Several reliable sources are reporting a substantial and alarming development from Pyongyang, North Korea, and the North Korean Nuclear Program. Indeed the top US Envoy to North Korea, career diplomat Stephen W. Bosworth, former Ambassador to South Korea, left for the region on Sunday, November 21. The American Envoy will meet with South Korean Envoy Wi Sung-lac and South Korean Foreign Minister Kim Sung-hwan to confer on ways to reverse this trend, and to resume stalled disarmament talks. Analysts still are professing a belief that Pyongyang’s nuclear missile ambitions are a ploy for leverage in negotiations.
The Washington-based Institute for Science and International Security has released satellite photos confirming that an experimental light water reactor is being built at the Yongbyon nuclear site. Previously that site housed a program to isolate plutonium for nuclear weapons. Along with the photos, claims were made to US agents Siegfried Hecker and Robert Carlin by the ISIS, regarding the facility’s existence. This information re-opens fears as to North Korean intentions as leadership there transitions from Kim Jong ll to his son Kim Jong-un. Additional sources said that “a US nuclear scientist” saw hundreds of centrifuges this past month in North Korea.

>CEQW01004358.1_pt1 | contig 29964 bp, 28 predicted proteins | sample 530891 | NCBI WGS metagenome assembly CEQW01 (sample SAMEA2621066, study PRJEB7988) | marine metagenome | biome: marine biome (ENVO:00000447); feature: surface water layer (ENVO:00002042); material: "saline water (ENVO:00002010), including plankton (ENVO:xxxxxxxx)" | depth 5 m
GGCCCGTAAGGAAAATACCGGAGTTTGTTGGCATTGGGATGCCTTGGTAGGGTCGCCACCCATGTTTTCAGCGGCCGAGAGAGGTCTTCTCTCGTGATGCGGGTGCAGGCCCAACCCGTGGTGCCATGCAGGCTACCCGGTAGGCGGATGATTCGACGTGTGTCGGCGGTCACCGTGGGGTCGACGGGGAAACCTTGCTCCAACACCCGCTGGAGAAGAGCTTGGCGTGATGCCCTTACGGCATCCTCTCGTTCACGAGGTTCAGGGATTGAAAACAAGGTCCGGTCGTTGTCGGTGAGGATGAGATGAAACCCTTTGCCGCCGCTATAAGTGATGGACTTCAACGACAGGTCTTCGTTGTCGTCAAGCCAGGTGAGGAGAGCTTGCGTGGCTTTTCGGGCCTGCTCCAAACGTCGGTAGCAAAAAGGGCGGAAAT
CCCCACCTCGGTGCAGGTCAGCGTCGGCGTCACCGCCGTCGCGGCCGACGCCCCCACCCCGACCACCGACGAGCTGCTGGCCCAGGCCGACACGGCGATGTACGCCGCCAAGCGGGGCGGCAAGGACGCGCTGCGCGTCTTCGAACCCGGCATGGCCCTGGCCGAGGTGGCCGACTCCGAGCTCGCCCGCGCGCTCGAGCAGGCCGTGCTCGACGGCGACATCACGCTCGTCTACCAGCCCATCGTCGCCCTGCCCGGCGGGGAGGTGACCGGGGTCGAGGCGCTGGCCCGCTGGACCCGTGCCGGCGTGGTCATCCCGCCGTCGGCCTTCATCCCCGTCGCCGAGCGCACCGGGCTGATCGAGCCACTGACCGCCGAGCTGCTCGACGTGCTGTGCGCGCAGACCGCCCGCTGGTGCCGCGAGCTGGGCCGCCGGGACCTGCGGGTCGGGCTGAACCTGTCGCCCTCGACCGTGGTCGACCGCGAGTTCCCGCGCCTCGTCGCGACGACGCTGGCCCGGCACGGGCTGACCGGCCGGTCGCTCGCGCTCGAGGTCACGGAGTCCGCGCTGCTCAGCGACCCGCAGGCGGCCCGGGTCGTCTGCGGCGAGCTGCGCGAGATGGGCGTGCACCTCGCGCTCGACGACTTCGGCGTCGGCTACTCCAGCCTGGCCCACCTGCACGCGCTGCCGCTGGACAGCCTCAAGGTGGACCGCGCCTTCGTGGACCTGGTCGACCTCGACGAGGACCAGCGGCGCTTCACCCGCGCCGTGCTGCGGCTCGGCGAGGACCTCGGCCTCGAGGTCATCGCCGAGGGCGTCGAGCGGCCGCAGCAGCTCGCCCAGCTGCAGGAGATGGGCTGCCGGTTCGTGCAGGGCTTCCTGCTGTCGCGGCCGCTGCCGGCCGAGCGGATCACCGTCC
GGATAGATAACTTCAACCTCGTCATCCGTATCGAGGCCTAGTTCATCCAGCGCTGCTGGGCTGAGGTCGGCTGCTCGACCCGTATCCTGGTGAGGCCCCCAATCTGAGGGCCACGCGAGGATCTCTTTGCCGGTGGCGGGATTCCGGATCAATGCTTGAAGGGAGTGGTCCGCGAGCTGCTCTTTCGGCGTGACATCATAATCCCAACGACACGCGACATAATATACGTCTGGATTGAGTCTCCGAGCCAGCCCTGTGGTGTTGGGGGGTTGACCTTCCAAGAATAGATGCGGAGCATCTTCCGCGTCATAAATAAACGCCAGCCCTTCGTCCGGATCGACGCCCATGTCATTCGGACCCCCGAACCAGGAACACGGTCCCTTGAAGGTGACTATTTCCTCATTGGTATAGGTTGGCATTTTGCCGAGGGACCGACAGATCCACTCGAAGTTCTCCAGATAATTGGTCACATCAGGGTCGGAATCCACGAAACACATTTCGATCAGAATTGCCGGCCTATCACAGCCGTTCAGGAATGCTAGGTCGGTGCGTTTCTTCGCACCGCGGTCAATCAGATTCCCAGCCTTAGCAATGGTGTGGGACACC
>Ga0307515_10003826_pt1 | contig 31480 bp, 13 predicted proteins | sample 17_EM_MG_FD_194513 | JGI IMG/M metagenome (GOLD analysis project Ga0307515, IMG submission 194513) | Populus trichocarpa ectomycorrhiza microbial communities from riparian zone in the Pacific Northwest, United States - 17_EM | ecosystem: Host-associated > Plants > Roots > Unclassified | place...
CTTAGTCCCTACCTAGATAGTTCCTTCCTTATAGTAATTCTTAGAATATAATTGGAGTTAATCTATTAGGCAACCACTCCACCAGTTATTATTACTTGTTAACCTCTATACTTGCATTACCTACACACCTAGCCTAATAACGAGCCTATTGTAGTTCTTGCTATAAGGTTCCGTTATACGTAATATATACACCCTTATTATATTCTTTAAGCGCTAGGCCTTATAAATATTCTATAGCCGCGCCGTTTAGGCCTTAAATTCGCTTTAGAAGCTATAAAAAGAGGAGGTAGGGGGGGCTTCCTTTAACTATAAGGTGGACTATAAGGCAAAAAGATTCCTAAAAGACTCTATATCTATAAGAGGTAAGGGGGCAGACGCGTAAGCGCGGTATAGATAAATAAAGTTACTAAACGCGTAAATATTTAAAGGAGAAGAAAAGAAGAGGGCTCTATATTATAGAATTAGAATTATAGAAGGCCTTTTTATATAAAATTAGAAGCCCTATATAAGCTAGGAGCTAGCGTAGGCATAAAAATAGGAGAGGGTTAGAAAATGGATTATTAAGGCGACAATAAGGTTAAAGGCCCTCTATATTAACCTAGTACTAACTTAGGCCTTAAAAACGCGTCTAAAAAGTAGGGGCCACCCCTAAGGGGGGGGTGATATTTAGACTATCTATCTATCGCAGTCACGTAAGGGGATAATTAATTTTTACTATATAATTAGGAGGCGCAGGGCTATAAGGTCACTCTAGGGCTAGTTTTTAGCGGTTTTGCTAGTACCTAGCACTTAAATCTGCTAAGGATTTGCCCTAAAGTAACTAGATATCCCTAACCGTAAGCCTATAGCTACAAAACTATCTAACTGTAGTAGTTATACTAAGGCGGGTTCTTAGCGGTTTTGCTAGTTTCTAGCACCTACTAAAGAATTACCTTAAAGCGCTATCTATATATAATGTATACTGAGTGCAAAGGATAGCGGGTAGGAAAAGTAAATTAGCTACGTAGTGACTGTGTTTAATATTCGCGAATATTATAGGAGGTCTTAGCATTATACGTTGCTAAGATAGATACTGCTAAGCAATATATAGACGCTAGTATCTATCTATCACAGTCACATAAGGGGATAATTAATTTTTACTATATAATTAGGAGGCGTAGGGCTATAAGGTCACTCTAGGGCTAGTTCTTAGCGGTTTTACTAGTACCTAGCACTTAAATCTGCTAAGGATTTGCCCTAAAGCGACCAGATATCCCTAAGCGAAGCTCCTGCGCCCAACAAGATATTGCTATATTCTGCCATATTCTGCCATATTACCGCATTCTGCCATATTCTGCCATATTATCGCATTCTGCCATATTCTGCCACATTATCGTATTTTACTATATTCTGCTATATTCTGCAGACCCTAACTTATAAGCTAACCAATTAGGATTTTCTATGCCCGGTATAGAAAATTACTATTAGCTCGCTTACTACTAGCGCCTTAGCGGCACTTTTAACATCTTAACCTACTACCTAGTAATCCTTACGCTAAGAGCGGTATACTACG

American diplomat Jack Pritchard, a top North Korean expert who worked with both President Clinton and President G.W. Bush, said that North Korean officials told him the construction was in progress.
North Korea professes a desire to return to the negotiating table. It is generally believed that sanctions placed by the Obama administration are having a painful effect on the North Korean economy. Many in the West still believe that Pyongyang, by this display of nuclear capacity, is seeking to win concessions. International nuclear inspectors were expelled from North Korea some 18 months ago. North Korea conducted nuclear tests in 2006, and again in 2009. They are believed to have materials enough to build six to twelve atomic bombs.Powered by Sidelines